Former Hoyas player Gaughan planning big weekend
Things shaped up nicely for former hoops player Brendan Gaughan. His Hoyas play Thursday and perhaps Saturday while he races his truck Friday.
While many college basketball fans sweated their teams' seeds and opponents during NCAA Selection Sunday, NASCAR Craftsman Truck Series driver Brendan Gaughan took one more detail into serious consideration -- the day and time his beloved Georgetown University would be playing.
It turned out to be a good day all around with the Hoyas nabbing a No. 2 seed and a Thursday-Saturday portion of the bracket, perfect for a guy who has to work Friday.
"I'm very happy about that," Gaughan said. "I'll watch the first-round game, and if they win you might see me drive up to Winston-Salem [N.C., for Saturday's second-round game]. I think I know somebody that can get me tickets."
His connections are probably solid. Gaughan, driver of the No. 77 Chevrolet for South Point Racing, was a three-year letterman on the Georgetown basketball team from 1994 to 1997, playing a total of 25 games as a reserve. In each of his years the Hoyas made the tournament, including 1996 when the Allen Iverson-led team earned a No. 2 seed and advanced to within one game of the Final Four.
All those memories come flooding back to Gaughan every March, and he can't help but be just as excited for March Madness as he is for Friday's American Commercial Lines 200 at Atlanta Motor Speedway, the third event of the truck season.
"There's so many fun things that happened back then, so many memories," said Gaughan, an eight-time race winner. "It's so exhilarating and heartbreaking at the same time."
Not surprisingly, he's bullish on the current Hoyas team. He knows it inside and out, thanks to watching nearly all the team's games and talking regularly with current coach John Thompson III and his own former coach, John Thompson. He also has a fan's anxiety, already wondering about who will be waiting in the second round should the Hoyas win their opening-round game against Belmont -- longtime rival Boston College ("old Big East turncoats," he said) or Texas Tech ("you don't want to play coach Knight, no matter what").
Either way, Gaughan just hopes there's more Georgetown basketball to talk about after this weekend. And, oh yeah, he wants to get his race team back on track with a good finish at Atlanta. He finished 21st in both of the season's previous two races, catching some bad luck at Daytona with a late wreck and then fighting a poor-handling truck at California.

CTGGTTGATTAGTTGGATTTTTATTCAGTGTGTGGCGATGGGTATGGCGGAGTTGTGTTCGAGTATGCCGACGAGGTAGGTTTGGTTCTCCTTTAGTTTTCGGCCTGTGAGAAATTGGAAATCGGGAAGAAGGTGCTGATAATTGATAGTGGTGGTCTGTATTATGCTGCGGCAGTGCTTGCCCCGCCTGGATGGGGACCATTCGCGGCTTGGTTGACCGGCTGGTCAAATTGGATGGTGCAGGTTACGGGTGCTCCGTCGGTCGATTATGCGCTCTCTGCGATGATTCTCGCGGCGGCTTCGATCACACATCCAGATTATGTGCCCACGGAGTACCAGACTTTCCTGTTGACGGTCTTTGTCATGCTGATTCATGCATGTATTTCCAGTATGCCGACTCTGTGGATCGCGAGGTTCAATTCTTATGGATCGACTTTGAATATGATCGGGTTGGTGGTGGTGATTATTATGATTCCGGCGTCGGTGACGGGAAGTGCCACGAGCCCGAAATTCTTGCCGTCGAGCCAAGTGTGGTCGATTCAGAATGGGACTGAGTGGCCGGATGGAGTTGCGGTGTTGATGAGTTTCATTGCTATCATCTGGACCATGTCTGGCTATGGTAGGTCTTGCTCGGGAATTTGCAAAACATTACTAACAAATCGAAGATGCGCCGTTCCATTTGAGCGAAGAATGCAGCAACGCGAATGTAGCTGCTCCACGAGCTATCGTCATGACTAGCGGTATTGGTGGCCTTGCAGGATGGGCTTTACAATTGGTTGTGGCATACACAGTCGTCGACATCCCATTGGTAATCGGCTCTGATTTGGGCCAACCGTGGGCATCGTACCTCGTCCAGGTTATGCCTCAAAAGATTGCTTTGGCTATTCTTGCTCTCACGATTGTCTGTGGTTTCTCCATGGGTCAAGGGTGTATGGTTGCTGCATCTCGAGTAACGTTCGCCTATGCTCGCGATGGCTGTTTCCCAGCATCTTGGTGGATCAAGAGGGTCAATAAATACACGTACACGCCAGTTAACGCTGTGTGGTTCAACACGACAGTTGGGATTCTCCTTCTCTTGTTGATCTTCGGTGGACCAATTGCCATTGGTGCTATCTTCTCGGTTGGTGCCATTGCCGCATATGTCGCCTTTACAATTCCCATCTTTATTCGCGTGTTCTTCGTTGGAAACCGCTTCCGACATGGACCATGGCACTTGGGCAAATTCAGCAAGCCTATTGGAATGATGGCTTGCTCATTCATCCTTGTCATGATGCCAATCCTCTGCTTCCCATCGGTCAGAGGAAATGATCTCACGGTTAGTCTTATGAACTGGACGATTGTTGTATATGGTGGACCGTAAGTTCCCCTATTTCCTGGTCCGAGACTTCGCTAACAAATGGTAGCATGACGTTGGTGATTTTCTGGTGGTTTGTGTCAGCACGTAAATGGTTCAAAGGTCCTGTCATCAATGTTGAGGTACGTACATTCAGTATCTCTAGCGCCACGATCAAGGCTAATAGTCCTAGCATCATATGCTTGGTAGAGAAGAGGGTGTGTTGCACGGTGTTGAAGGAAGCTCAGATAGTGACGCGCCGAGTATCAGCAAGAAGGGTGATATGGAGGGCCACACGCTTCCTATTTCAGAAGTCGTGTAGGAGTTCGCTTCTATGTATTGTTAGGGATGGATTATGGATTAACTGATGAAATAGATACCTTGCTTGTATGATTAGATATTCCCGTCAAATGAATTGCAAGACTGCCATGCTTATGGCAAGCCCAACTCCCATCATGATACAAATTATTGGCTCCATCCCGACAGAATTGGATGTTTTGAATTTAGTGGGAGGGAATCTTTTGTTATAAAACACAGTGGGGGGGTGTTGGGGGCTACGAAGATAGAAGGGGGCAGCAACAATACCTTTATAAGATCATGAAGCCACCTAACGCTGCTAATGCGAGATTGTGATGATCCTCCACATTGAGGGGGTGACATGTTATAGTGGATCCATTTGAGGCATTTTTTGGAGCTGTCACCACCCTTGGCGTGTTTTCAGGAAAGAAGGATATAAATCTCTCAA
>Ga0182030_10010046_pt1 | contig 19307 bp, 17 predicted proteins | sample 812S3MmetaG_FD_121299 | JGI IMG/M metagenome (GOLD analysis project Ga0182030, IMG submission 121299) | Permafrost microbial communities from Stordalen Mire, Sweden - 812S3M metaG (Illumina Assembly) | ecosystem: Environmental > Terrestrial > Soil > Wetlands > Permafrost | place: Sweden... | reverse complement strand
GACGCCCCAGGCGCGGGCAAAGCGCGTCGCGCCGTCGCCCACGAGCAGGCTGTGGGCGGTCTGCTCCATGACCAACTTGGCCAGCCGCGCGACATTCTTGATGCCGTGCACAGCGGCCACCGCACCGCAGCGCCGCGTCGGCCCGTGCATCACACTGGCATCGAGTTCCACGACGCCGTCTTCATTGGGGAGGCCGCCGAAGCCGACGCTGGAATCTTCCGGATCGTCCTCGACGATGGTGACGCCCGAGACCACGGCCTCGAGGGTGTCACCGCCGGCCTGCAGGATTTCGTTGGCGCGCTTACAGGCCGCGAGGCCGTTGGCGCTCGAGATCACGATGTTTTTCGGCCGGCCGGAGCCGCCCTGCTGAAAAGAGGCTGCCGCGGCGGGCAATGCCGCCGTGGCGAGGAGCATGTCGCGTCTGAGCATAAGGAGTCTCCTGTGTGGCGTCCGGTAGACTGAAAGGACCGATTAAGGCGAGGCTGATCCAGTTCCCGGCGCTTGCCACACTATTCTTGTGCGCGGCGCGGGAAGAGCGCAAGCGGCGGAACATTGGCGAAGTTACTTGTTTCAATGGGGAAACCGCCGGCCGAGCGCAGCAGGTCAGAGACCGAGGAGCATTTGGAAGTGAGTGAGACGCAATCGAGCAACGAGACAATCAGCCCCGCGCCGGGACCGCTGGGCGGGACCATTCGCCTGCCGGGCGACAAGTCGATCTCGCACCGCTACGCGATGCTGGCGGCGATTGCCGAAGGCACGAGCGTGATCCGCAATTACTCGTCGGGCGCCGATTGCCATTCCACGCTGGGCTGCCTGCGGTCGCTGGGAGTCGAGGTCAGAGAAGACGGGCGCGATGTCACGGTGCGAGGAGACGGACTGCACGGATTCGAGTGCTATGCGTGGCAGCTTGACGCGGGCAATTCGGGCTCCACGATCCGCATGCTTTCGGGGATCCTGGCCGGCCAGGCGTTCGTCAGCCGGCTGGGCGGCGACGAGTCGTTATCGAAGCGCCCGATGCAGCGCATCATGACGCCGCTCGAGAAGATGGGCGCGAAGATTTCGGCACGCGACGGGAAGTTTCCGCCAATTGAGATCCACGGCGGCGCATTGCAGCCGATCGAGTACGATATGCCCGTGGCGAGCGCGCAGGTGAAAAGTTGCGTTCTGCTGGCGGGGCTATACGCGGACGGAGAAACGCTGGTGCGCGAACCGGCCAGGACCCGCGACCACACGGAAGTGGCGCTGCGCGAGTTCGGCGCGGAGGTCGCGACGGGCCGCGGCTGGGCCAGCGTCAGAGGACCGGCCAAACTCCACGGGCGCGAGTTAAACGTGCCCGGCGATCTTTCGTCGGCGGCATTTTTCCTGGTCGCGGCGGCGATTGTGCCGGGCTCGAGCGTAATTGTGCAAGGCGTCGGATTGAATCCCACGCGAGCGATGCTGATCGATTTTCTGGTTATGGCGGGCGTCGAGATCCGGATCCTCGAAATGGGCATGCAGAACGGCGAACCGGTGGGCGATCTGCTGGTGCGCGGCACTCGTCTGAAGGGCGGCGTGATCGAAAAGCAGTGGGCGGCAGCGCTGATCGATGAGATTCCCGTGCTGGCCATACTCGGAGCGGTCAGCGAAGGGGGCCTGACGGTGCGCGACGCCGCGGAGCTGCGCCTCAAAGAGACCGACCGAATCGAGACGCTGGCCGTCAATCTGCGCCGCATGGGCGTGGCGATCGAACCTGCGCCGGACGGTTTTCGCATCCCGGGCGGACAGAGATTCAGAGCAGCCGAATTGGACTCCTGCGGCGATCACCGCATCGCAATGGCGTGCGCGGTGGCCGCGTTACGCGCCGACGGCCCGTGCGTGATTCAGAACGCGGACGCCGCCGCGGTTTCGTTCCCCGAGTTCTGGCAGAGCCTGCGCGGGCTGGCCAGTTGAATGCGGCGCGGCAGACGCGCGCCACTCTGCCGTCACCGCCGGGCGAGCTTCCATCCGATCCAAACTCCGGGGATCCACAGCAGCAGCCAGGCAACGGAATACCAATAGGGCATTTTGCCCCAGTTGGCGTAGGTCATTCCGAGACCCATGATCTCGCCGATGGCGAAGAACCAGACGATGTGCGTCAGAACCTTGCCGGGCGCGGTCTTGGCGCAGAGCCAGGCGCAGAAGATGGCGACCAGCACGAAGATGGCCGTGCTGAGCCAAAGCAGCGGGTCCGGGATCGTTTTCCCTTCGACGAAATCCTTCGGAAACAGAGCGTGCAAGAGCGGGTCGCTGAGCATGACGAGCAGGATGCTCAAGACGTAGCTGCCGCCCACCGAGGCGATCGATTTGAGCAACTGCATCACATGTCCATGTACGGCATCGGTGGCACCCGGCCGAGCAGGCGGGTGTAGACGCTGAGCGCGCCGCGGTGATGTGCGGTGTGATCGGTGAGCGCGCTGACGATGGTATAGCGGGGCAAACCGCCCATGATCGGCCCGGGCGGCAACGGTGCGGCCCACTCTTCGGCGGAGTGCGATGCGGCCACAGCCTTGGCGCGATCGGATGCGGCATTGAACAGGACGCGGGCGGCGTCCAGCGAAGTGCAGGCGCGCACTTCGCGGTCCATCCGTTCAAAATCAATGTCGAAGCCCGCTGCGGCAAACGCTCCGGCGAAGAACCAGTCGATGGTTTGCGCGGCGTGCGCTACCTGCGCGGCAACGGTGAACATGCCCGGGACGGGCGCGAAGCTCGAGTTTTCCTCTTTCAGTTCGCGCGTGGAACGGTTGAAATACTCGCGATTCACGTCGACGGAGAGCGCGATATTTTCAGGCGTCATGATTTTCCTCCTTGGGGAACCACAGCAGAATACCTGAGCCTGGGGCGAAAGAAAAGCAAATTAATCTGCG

"We know we had a good truck at California, we know where the mistake was made. I feel really good now," said Gaughan, whose best finish in three Atlanta starts is 13th. "We know that we have good trucks from an engine and an aero standpoint. If we can have a tire with some grip, we'll see if we can't finally turn this corner."
Back to a friendly track
The 1.54-mile Atlanta Motor Speedway is a favorite of many drivers across NASCAR, who appreciate the high-banked speed and multiple racing grooves. Count Todd Bodine as one driver who knows the place especially well.
Bodine has top-5 finishes at the track in Nextel Cup and Busch cars, and picked up the first of three Craftsman Truck Series wins last year at Atlanta en route to the championship in his Germain Racing Toyota.
A year ago he came to the track with a new sponsor in Lumber Liquidators, and immediately made good on its investment by winning the pole (Bodine's first in the series) and the race.
"I didn't even have a fire suit made yet," Bodine recalled. "It was definitely the kickoff to a storybook season for all of us."
Crawford, a five-time race winner, has compiled his 250 consecutively, first climbing into a truck at the start of the 1997 season and never leaving, not even for a Busch or Cup start.
"It means I'm old," joked the 48-year-old Circle Bar Racing driver. "Not as old as [Ken] Schrader, but I'm up there."
Sprague, 42, raced from the truck series' inception in 1995 through 2001, winning three championships. He spent 2002 running a full Busch schedule and 2003 as a part-time Cup driver before returning full time to the trucks in 2004. He said he has no desire to go back to the cars, with good reason -- his Wyler Racing Toyota is a contender for this year's title and won at Daytona.
Clint Bowyer will pull triple-duty this weekend, driving his regular Richard Childress Racing Busch and Nextel Cup cars while also taking a turn in the No. 2 Chevy Silverado of Kevin Harvick Inc. Bowyer won his last truck start, in November at Texas in a Morgan-Dollar Motorsports Chevy. In five previous Atlanta races, a Ford has not won, while three Chevrolets, one Toyota and one Dodge have. Atlanta is one of three tracks where the trucks will race twice, along with Martinsville and Texas.
John Schwarb is a freelance journalist covering motorsports and a contributor to ESPN.com. He can be reached at firstname.lastname@example.org.
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